Your one-stop shop for placement applications – from a Manc girly who just went through it

I am an ADHD mess of a Manchester student currently in my first month of placement

So, you have landed yourself the momentous task of finding yourself a placement. You are overwhelmed, unsure where to start, or have already started and want to give up. Allow me to give you some advice from somebody who was in your shoes last year and felt totally clueless.

Before I start, kiss goodbye to the idea the uni will give you any more help than some limited online services. The statistics of Manchester University students who land a placement is often a credit to the relentless work of the students, not the uni. Having said that, rinse whatever you can out of them.

Firstly, I would recommend you start as soon as possible. If you get bored of working on your uni coursework essay, try pulling up your CV and giving it a makeover. Or just browse some sites like RatemyPlacement, the GOV website, or Career Connect, just to get some initial inspiration. As a Geography student, I had no idea what jobs would even be open for me when I began my search.

Then, use the university’s CV service to get it top notch. Is it worth your nine grand? No. But I will say it is one of the tools worth using. Try keeping your CV to two pages max, looking smart and snappy. Show only the most relevant things you have done, framed in the most applicable way. No one cares that you were on the Netball B team in year seven.

Afterwards, send it on to people who can give you advice. Family, friends, lecturers, any wise person you know. Just keep working on it until you are 100 per cent happy because then you can mostly forget about it and have it as a solid document to attach to applications. If you are looking for little things to boost your chances of success, there are many cheap online courses you can do to bolster your CV. Any volunteering you have done is fantastic, and getting yourself established and connected on LinkedIn is great too.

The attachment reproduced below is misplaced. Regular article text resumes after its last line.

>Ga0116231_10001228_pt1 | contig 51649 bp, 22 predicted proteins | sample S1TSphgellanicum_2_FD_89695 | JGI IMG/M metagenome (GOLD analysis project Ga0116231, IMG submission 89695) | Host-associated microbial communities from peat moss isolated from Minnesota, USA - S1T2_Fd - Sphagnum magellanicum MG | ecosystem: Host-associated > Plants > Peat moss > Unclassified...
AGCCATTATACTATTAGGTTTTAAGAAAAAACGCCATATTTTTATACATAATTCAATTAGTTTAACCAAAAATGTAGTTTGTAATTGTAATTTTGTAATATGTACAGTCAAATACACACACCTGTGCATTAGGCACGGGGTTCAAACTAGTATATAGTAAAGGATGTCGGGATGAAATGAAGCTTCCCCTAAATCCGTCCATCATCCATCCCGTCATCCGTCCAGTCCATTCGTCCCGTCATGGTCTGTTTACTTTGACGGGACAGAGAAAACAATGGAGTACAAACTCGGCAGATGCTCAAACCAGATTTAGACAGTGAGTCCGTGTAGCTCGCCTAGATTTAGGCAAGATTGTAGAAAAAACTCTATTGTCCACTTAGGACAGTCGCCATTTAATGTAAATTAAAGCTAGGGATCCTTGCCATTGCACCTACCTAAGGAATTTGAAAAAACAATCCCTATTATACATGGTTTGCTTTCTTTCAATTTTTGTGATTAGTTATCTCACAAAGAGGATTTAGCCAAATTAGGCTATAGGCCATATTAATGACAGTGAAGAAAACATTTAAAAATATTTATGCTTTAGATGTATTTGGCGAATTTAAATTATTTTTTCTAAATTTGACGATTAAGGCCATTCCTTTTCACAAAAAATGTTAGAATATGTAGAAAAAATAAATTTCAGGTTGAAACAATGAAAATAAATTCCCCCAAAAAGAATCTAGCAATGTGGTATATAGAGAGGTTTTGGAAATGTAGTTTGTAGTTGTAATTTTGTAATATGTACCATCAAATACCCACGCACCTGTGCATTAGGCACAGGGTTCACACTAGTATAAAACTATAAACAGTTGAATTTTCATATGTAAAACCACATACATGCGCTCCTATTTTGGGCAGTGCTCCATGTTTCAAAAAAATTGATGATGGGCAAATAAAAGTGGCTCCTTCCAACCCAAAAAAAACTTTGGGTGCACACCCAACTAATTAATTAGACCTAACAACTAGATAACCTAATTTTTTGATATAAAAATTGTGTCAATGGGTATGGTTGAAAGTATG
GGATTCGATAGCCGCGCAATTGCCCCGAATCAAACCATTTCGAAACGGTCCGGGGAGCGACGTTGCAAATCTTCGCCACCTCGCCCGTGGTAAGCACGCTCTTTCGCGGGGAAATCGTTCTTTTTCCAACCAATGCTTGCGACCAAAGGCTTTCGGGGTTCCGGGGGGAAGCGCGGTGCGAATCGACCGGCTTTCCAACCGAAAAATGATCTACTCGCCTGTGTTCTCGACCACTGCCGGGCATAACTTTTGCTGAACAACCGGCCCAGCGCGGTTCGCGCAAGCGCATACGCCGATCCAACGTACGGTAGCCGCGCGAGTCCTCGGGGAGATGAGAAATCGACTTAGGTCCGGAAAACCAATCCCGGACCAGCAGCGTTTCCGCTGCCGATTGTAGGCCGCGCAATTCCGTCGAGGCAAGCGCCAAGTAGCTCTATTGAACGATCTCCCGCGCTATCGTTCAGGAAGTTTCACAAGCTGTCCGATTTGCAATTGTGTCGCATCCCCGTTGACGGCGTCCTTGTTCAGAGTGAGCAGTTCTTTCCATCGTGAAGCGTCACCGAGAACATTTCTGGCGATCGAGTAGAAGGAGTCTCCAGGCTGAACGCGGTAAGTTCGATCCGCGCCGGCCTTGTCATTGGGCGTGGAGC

Pre-warning: One petty, massively frustrating thing during this whole process is the way job applications will make you write every section of your CV onto their system, only to ask you to attach your CV too.

It’s annoying, it’s so unnecessary, but it just is what it is. Job applications are incredibly time consuming.

Now onto the actual applications. Depending on the job the process can vary, however most placements in generic job fields follow a similar structure. An initial form, some sort of online assessment, virtual interviews, face to face interviews, and then some sort of final assessment day. My advice here is apply for a variety of roles and just absolutely bulldoze as many applications as you possibly can. There is this weird paradox I found where you need to be putting in 100 per cent effort to every application to make the time worth it… but you also need to send off as many as you can to increase your chances but over time you will find yourself in a rhythm. Annoying, isn’t it?

If working somewhere else is an option, apply for placements there as well. I did this and ended up moving home.

Side note: Do consider how you are going to feel being back home again before you do this. That last sentence may be more of a note to self than anything else, I never realised how much I valued peace, quiet and no one asking me where I’m going when I leave the house, but it was a fair trade-off to sacrifice for a free laundry service.

The university will tell you to rinse your connections and use  sweet old nepotism as much as you can. Annoyingly, they are right. It feels like a stab in the chest seeing other people just fall into placements with mysterious family connections while you are batting off rejections from every angle, but in the words of Frank Sinatra, that’s life. If you are fortunate enough to know somebody who can help you out, just do it. It is a fantastic privilege and will save you a lot of hassle.

This brings me onto everyone’s favourite topic, rejection. I can tell you right now, every single person gets rejected. Half the time it feels like no body’s even read your application. It is not personal, but it doesn’t make it any less annoying when you’ve invested so much time, especially when get next to nothing in the way of constructive criticism. This is just something you will have to come to terms with. Refer back up the page to the wise words of Sinatra.

Placements are not the be all and end all. Everyone is on their own path and if you find yourself completely overwhelmed by trying to find time for all of this alongside your degree, you must prioritise your well-being

For those losing spirit, keep applying, keep trying and things might start falling into place. I know people who found placements in December, I found mine in March, but some people did not get theirs until summer! Time is on your side; you are on your own journey, and it is not a race.

And when an offer lands in your inbox (manifest it people) you’ll be able to stick a middle finger up to anyone who doubted you; and, for the sake of another Sinatra reference, tell them “I faced it all, and I stood tall and did it my way”.

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